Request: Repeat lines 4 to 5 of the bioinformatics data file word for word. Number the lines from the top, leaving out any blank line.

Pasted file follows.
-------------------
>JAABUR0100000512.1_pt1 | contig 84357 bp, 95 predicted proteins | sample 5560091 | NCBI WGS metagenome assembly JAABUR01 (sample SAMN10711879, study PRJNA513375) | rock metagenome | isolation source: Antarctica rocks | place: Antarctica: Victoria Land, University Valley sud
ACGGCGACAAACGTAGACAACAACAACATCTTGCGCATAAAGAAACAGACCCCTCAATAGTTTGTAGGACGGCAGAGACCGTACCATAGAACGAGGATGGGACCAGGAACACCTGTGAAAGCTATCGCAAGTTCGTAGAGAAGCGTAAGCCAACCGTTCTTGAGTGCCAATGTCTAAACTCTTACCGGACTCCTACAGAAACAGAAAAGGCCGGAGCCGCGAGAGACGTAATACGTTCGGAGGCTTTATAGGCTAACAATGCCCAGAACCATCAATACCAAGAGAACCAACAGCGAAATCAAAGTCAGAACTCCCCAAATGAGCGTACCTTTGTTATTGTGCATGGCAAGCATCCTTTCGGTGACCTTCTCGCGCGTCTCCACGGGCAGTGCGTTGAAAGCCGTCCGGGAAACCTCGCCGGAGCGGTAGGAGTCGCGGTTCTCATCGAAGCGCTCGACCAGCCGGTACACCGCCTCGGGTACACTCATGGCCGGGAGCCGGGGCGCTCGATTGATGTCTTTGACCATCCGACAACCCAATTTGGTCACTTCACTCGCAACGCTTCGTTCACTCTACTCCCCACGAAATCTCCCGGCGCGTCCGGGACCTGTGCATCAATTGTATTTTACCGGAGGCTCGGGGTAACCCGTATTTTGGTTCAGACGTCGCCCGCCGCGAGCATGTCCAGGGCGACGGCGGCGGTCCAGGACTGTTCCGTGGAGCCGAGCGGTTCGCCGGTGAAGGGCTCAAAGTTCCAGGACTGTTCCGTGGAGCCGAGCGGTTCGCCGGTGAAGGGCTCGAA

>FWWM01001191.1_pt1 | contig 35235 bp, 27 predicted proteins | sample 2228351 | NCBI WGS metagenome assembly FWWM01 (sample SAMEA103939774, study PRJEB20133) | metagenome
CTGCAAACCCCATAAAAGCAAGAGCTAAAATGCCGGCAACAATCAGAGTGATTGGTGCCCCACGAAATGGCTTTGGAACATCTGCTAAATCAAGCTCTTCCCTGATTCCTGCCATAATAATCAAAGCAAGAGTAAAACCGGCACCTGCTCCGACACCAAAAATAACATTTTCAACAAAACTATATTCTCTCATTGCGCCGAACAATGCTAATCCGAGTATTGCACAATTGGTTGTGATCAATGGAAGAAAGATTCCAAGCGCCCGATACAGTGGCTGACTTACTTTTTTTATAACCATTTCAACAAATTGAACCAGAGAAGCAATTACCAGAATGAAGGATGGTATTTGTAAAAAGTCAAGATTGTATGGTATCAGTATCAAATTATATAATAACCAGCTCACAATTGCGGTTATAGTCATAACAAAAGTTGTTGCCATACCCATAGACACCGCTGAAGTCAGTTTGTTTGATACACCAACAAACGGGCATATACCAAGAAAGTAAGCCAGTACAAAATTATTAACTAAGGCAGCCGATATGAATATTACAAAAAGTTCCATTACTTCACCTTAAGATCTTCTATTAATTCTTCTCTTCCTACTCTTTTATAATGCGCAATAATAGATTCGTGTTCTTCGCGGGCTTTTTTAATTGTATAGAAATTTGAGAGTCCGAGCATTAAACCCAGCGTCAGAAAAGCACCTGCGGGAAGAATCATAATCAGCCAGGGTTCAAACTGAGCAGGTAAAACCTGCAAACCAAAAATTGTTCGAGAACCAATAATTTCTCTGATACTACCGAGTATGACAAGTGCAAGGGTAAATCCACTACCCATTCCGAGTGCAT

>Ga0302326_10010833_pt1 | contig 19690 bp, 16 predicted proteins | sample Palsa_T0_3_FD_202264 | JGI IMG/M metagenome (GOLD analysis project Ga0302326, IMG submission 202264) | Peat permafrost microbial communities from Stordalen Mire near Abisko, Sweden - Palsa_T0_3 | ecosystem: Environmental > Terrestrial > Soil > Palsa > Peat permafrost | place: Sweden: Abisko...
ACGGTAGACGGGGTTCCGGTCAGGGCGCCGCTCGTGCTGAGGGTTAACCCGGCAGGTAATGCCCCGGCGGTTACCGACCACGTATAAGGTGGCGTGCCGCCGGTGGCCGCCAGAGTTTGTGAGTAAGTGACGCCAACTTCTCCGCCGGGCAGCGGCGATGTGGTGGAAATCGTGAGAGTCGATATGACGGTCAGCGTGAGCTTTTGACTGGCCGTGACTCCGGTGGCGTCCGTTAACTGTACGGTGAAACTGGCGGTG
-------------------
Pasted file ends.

CTGCAAACCCCATAAAAGCAAGAGCTAAAATGCCGGCAACAATCAGAGTGATTGGTGCCCCACGAAATGGCTTTGGAACATCTGCTAAATCAAGCTCTTCCCTGATTCCTGCCATAATAATCAAAGCAAGAGTAAAACCGGCACCTGCTCCGACACCAAAAATAACATTTTCAACAAAACTATATTCTCTCATTGCGCCGAACAATGCTAATCCGAGTATTGCACAATTGGTTGTGATCAATGGAAGAAAGATTCCAAGCGCCCGATACAGTGGCTGACTTACTTTTTTTATAACCATTTCAACAAATTGAACCAGAGAAGCAATTACCAGAATGAAGGATGGTATTTGTAAAAAGTCAAGATTGTATGGTATCAGTATCAAATTATATAATAACCAGCTCACAATTGCGGTTATAGTCATAACAAAAGTTGTTGCCATACCCATAGACACCGCTGAAGTCAGTTTGTTTGATACACCAACAAACGGGCATATACCAAGAAAGTAAGCCAGTACAAAATTATTAACTAAGGCAGCCGATATGAATATTACAAAAAGTTCCATTACTTCACCTTAAGATCTTCTATTAATTCTTCTCTTCCTACTCTTTTATAATGCGCAATAATAGATTCGTGTTCTTCGCGGGCTTTTTTAATTGTATAGAAATTTGAGAGTCCGAGCATTAAACCCAGCGTCAGAAAAGCACCTGCGGGAAGAATCATAATCAGCCAGGGTTCAAACTGAGCAGGTAAAACCTGCAAACCAAAAATTGTTCGAGAACCAATAATTTCTCTGATACTACCGAGTATGACAAGTGCAAGGGTAAATCCACTACCCATTCCGAGTGCAT

>Ga0302326_10010833_pt1 | contig 19690 bp, 16 predicted proteins | sample Palsa_T0_3_FD_202264 | JGI IMG/M metagenome (GOLD analysis project Ga0302326, IMG submission 202264) | Peat permafrost microbial communities from Stordalen Mire near Abisko, Sweden - Palsa_T0_3 | ecosystem: Environmental > Terrestrial > Soil > Palsa > Peat permafrost | place: Sweden: Abisko...